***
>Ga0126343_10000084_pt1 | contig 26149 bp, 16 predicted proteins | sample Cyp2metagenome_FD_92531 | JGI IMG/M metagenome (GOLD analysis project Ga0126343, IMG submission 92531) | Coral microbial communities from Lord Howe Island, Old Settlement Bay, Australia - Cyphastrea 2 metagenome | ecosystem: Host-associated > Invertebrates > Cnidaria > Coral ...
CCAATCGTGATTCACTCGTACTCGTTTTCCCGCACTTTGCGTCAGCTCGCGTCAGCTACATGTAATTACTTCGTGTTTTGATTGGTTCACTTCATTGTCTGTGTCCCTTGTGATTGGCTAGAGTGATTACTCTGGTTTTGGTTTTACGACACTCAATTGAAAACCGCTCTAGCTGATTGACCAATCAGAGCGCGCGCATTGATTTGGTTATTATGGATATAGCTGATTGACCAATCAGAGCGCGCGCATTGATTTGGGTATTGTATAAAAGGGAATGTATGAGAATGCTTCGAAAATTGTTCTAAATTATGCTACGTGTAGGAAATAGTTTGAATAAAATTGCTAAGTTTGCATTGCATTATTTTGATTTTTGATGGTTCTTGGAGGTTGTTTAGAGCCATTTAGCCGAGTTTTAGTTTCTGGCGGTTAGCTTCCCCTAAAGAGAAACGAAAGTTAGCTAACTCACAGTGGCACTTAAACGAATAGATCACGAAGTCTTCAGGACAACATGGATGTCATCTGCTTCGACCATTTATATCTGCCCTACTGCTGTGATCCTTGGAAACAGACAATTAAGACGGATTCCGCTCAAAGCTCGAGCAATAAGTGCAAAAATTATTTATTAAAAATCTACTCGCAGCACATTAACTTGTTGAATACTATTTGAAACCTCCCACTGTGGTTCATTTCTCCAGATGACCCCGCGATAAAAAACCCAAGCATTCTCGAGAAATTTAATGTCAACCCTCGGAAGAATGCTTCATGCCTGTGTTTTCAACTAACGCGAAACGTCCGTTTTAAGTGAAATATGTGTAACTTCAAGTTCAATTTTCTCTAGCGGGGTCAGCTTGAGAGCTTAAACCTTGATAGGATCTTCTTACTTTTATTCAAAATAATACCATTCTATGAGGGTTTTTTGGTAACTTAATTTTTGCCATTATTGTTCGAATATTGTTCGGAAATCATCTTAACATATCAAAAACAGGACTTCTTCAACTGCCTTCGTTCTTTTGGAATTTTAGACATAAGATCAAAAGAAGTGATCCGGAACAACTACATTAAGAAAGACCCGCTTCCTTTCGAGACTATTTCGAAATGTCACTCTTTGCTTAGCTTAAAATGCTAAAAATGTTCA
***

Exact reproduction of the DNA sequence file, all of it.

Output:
>Ga0126343_10000084_pt1 | contig 26149 bp, 16 predicted proteins | sample Cyp2metagenome_FD_92531 | JGI IMG/M metagenome (GOLD analysis project Ga0126343, IMG submission 92531) | Coral microbial communities from Lord Howe Island, Old Settlement Bay, Australia - Cyphastrea 2 metagenome | ecosystem: Host-associated > Invertebrates > Cnidaria > Coral ...
CCAATCGTGATTCACTCGTACTCGTTTTCCCGCACTTTGCGTCAGCTCGCGTCAGCTACATGTAATTACTTCGTGTTTTGATTGGTTCACTTCATTGTCTGTGTCCCTTGTGATTGGCTAGAGTGATTACTCTGGTTTTGGTTTTACGACACTCAATTGAAAACCGCTCTAGCTGATTGACCAATCAGAGCGCGCGCATTGATTTGGTTATTATGGATATAGCTGATTGACCAATCAGAGCGCGCGCATTGATTTGGGTATTGTATAAAAGGGAATGTATGAGAATGCTTCGAAAATTGTTCTAAATTATGCTACGTGTAGGAAATAGTTTGAATAAAATTGCTAAGTTTGCATTGCATTATTTTGATTTTTGATGGTTCTTGGAGGTTGTTTAGAGCCATTTAGCCGAGTTTTAGTTTCTGGCGGTTAGCTTCCCCTAAAGAGAAACGAAAGTTAGCTAACTCACAGTGGCACTTAAACGAATAGATCACGAAGTCTTCAGGACAACATGGATGTCATCTGCTTCGACCATTTATATCTGCCCTACTGCTGTGATCCTTGGAAACAGACAATTAAGACGGATTCCGCTCAAAGCTCGAGCAATAAGTGCAAAAATTATTTATTAAAAATCTACTCGCAGCACATTAACTTGTTGAATACTATTTGAAACCTCCCACTGTGGTTCATTTCTCCAGATGACCCCGCGATAAAAAACCCAAGCATTCTCGAGAAATTTAATGTCAACCCTCGGAAGAATGCTTCATGCCTGTGTTTTCAACTAACGCGAAACGTCCGTTTTAAGTGAAATATGTGTAACTTCAAGTTCAATTTTCTCTAGCGGGGTCAGCTTGAGAGCTTAAACCTTGATAGGATCTTCTTACTTTTATTCAAAATAATACCATTCTATGAGGGTTTTTTGGTAACTTAATTTTTGCCATTATTGTTCGAATATTGTTCGGAAATCATCTTAACATATCAAAAACAGGACTTCTTCAACTGCCTTCGTTCTTTTGGAATTTTAGACATAAGATCAAAAGAAGTGATCCGGAACAACTACATTAAGAAAGACCCGCTTCCTTTCGAGACTATTTCGAAATGTCACTCTTTGCTTAGCTTAAAATGCTAAAAATGTTCA